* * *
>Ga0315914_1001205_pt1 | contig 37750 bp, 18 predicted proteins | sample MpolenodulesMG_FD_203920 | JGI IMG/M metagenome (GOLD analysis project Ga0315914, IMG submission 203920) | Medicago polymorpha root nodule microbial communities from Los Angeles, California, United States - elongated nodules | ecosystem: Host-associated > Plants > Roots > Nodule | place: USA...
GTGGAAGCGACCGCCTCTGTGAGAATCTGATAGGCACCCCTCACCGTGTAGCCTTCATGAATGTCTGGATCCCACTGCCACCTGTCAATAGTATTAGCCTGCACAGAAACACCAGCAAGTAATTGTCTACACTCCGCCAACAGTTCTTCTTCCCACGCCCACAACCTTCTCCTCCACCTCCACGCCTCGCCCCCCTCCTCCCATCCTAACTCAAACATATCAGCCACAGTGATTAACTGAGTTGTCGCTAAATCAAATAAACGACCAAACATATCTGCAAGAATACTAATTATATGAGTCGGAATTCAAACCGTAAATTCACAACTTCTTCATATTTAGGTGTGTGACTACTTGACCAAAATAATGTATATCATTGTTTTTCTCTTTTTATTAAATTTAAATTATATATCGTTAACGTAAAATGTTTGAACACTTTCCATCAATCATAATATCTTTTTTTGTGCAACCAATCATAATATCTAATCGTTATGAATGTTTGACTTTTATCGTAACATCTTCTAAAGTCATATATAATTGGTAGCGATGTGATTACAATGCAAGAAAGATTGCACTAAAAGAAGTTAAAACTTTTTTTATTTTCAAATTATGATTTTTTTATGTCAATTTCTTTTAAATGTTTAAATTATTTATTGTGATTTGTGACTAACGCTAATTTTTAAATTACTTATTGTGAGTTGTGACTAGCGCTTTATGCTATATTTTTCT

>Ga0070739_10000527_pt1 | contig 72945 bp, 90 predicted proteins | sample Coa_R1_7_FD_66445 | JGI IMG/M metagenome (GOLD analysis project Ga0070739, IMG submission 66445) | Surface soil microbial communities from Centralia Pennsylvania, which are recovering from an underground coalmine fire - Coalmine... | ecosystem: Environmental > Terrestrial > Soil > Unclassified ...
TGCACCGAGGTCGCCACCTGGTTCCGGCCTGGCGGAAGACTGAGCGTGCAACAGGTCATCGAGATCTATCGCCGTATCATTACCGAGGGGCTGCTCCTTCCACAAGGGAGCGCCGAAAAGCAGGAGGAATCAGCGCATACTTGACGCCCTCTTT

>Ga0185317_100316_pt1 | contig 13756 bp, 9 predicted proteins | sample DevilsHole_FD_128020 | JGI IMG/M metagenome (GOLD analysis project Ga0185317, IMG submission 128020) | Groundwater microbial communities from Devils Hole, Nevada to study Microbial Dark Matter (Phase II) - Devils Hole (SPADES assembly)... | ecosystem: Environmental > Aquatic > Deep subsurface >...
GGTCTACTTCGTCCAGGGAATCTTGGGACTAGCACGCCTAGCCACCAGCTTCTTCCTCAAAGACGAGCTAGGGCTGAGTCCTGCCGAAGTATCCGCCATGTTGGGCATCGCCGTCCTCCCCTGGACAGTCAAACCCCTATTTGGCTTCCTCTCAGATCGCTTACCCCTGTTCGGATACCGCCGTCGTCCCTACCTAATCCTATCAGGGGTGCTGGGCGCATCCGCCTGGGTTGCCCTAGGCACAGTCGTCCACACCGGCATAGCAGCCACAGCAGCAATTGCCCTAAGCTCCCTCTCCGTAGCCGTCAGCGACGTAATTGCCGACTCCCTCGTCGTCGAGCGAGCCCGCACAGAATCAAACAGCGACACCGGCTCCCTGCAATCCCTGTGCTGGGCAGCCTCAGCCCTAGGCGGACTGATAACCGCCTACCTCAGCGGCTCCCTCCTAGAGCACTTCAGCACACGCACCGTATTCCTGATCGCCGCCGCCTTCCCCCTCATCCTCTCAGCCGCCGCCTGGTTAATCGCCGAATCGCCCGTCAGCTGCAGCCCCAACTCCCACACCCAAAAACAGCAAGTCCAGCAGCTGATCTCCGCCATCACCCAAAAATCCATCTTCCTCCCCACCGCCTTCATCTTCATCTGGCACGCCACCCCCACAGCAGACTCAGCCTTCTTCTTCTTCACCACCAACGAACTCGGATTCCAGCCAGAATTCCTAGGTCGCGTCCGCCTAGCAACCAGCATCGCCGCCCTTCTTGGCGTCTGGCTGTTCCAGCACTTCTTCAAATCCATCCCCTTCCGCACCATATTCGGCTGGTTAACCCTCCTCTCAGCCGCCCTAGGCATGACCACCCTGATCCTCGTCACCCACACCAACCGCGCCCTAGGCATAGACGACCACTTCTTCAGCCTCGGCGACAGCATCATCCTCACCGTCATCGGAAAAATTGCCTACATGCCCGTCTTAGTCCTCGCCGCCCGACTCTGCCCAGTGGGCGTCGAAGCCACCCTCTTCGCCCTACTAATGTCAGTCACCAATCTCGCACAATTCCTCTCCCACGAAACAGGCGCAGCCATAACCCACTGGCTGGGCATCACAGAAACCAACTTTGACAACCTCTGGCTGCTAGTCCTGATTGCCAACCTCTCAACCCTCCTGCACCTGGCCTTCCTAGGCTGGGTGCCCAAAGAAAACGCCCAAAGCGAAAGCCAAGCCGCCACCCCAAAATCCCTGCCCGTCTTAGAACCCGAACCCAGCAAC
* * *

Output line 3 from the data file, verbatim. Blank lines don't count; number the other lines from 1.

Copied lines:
>Ga0070739_10000527_pt1 | contig 72945 bp, 90 predicted proteins | sample Coa_R1_7_FD_66445 | JGI IMG/M metagenome (GOLD analysis project Ga0070739, IMG submission 66445) | Surface soil microbial communities from Centralia Pennsylvania, which are recovering from an underground coalmine fire - Coalmine... | ecosystem: Environmental > Terrestrial > Soil > Unclassified ...